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Jury Notice in London Action Not Struck

In Pietsch et al v. Lyons, 2020 ONSC 7628, the plaintiffs sought to strike a jury notice in a motor vehicle accident case due to complexity and due to delay arising from the COVID-19 pandemic and related prejudice.

The case was previously scheduled to be tried on three occasions, but could not proceed. Two of the adjournments were due to a lack of judicial resources. The trial is now scheduled for September 2021 in London.

Justice Rady did not agree that the jury notice should be struck due to complexity. Even though the case was previously scheduled for trial, this was the first occasion the plaintiffs had raised complexity. This significantly undermined their argument.

Justice Rady did not rule on the merits of the complexity argument. Her Honour stated that trials are dynamic processes. There are occasions during a trial when it becomes clear that the issues are more or less complicated than was anticipated. The trial judge has discretion to strike the jury notice as the evidence unfolds or at the outset of trial.

Regarding the argument of pandemic-related delay, Justice Rady noted that an allegation of delay alone has been held to be an insufficient basis on which to strike a jury notice. Her Honour stated that much of the plaintiffs’ argument rested on conjecture about the state of the trial list, court facilities, and the allocation of resources. There was no evidence regarding a backlog of jury trials, nor was it clear that a non-jury case would likely be heard before a jury trial.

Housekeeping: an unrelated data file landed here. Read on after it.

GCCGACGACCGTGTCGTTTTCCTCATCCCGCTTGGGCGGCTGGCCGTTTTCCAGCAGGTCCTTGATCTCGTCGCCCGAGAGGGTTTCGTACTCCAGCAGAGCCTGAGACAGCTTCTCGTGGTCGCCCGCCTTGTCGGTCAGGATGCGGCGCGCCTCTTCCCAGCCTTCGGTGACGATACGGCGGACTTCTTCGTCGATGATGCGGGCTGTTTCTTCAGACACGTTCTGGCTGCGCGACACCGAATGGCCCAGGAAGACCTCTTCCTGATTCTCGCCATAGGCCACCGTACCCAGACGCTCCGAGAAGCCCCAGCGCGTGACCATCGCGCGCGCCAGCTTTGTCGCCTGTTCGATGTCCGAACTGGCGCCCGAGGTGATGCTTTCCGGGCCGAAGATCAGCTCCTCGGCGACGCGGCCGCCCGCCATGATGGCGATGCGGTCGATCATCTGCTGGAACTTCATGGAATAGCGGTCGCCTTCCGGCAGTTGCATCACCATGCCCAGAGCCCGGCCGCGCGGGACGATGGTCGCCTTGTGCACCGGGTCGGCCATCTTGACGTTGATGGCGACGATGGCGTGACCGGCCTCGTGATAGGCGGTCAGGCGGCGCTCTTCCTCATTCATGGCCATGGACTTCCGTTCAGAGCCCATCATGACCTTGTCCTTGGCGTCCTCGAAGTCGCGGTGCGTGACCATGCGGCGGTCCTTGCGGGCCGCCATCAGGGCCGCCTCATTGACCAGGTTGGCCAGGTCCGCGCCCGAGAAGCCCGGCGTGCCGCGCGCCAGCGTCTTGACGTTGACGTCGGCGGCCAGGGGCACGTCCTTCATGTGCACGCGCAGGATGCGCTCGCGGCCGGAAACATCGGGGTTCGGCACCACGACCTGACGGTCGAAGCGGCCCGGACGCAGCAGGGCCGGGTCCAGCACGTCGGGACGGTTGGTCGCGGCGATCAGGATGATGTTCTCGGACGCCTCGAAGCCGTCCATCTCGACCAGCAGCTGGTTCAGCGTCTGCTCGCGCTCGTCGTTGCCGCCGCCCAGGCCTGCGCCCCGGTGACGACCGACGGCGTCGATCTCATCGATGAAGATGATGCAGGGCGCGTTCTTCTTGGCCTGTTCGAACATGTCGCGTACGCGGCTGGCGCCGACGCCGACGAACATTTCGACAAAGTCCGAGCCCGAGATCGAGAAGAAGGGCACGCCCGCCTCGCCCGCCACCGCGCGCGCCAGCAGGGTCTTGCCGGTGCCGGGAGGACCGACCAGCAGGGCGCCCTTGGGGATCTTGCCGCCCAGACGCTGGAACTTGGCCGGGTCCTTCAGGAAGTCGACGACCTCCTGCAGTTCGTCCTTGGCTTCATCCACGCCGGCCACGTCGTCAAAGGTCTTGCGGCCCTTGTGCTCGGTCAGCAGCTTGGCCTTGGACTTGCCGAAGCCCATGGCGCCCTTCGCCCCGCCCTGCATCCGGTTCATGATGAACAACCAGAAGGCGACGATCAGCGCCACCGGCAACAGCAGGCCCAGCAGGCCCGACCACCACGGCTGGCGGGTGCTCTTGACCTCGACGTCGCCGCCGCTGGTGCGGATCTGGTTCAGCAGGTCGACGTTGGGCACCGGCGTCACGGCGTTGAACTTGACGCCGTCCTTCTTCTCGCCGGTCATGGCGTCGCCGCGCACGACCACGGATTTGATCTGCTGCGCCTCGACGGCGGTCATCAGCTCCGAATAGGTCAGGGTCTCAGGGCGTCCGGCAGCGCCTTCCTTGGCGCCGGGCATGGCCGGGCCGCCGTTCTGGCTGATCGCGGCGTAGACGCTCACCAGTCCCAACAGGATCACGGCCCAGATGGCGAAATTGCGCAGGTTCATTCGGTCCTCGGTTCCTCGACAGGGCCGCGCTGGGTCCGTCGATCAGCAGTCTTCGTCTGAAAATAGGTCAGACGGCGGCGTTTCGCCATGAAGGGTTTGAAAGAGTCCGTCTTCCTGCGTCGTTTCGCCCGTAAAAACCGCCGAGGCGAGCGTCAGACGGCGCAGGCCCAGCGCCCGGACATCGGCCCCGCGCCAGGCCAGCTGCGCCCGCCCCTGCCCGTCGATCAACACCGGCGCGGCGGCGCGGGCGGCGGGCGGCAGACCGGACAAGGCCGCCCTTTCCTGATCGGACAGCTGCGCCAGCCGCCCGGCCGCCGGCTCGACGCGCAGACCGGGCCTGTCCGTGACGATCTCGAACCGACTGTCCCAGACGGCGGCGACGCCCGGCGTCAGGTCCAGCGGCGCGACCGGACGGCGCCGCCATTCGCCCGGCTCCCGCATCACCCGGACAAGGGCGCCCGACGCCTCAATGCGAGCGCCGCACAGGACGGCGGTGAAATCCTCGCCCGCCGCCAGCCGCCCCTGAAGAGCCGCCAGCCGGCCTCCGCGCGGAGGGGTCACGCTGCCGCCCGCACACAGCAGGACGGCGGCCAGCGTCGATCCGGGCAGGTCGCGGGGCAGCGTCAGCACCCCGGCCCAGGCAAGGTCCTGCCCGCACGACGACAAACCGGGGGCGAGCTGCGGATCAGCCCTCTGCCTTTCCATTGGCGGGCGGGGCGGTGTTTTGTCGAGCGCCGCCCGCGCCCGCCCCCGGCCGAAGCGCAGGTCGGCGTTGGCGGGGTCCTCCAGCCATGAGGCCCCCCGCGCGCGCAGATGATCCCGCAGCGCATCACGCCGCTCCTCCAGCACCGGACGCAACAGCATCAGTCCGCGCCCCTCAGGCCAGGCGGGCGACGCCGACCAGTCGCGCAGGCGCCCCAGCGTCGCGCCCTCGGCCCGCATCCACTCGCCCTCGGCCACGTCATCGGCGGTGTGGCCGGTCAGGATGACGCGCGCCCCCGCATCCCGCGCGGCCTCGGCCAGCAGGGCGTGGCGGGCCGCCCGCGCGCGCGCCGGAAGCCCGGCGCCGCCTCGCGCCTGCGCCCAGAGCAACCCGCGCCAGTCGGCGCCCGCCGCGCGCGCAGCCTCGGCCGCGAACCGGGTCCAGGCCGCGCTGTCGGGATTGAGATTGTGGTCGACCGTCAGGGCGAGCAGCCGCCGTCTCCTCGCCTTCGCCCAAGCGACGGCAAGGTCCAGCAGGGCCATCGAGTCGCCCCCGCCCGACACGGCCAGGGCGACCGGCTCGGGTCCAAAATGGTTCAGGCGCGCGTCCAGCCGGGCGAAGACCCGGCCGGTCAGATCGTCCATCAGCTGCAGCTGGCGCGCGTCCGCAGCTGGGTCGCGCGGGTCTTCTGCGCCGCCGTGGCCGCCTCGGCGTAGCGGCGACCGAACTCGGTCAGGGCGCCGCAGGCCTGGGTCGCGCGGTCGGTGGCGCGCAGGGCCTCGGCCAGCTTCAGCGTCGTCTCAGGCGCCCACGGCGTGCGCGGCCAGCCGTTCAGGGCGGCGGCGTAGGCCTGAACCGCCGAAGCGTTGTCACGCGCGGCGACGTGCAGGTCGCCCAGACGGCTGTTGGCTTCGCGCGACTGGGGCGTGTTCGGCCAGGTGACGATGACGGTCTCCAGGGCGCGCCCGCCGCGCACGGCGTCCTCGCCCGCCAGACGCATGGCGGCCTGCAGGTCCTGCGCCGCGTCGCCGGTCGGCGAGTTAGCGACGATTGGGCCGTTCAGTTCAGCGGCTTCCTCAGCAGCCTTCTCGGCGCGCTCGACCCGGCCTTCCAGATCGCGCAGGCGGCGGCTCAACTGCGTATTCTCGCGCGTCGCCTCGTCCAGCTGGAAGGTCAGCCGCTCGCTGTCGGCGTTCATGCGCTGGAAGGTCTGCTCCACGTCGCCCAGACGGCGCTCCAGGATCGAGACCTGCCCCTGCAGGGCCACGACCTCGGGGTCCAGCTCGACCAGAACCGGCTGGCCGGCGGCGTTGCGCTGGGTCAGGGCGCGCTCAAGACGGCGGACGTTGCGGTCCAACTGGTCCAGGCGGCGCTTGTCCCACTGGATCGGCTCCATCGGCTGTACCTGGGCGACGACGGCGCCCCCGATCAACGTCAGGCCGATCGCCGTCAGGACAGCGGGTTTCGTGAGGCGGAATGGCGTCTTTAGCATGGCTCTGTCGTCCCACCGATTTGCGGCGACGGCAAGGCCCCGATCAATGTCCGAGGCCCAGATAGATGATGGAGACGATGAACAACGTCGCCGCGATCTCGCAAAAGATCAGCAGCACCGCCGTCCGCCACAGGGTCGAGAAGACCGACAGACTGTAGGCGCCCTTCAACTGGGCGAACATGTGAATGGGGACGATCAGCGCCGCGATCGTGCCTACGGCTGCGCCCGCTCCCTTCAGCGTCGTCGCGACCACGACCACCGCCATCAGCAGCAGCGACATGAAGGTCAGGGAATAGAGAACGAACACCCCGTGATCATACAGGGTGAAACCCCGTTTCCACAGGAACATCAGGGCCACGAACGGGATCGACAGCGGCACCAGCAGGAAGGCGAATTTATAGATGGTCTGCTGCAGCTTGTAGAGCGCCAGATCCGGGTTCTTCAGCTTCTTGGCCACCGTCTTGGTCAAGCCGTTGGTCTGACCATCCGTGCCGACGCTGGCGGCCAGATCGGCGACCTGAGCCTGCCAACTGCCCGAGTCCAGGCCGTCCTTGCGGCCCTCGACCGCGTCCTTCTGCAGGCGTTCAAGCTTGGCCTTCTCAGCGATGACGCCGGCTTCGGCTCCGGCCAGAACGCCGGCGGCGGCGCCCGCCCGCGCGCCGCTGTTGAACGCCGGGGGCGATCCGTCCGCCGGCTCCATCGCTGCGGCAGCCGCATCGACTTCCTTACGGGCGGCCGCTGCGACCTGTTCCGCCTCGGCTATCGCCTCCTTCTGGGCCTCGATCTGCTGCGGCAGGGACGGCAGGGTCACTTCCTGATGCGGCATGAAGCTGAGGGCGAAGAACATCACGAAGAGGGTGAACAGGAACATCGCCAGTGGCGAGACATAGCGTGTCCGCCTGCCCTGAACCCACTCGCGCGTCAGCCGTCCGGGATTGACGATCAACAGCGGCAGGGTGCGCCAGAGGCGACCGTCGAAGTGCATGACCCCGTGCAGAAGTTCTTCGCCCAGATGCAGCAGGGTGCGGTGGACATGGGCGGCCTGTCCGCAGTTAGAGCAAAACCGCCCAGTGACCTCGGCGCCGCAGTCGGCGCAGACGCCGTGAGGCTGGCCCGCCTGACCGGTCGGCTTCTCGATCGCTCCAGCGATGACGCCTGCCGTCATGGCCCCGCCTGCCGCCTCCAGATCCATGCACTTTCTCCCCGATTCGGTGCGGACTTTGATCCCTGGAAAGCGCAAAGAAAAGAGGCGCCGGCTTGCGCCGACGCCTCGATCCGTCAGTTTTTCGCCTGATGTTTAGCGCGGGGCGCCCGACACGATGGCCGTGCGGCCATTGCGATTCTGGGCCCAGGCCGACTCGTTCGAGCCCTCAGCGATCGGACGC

Moreover, a recent communication from the Local Administrative Judge indicated that a number of courtrooms have been or will be modified to abide by COVID protocols.

Justice Rady indicated that much can happen between now and next fall, making even current information subject to change and the “wait and see” approach the most suitable.

In addition, the alleged prejudice was reduced by the following factors: the trial judge’s discretion to modify the prejudgment interest rate; the receipt of income replacement benefits by the lead plaintiff; the fact that the yearly increase to the deductible is matched or offset by an increase to the cap on non-pecuniary general damages; and the fact that the deductible will be a non-issue if the plaintiffs prevail on their theory of damages.

As a result, the plaintiffs’ motion to strike the jury notice was dismissed as premature, without prejudice to it being renewed at a later date.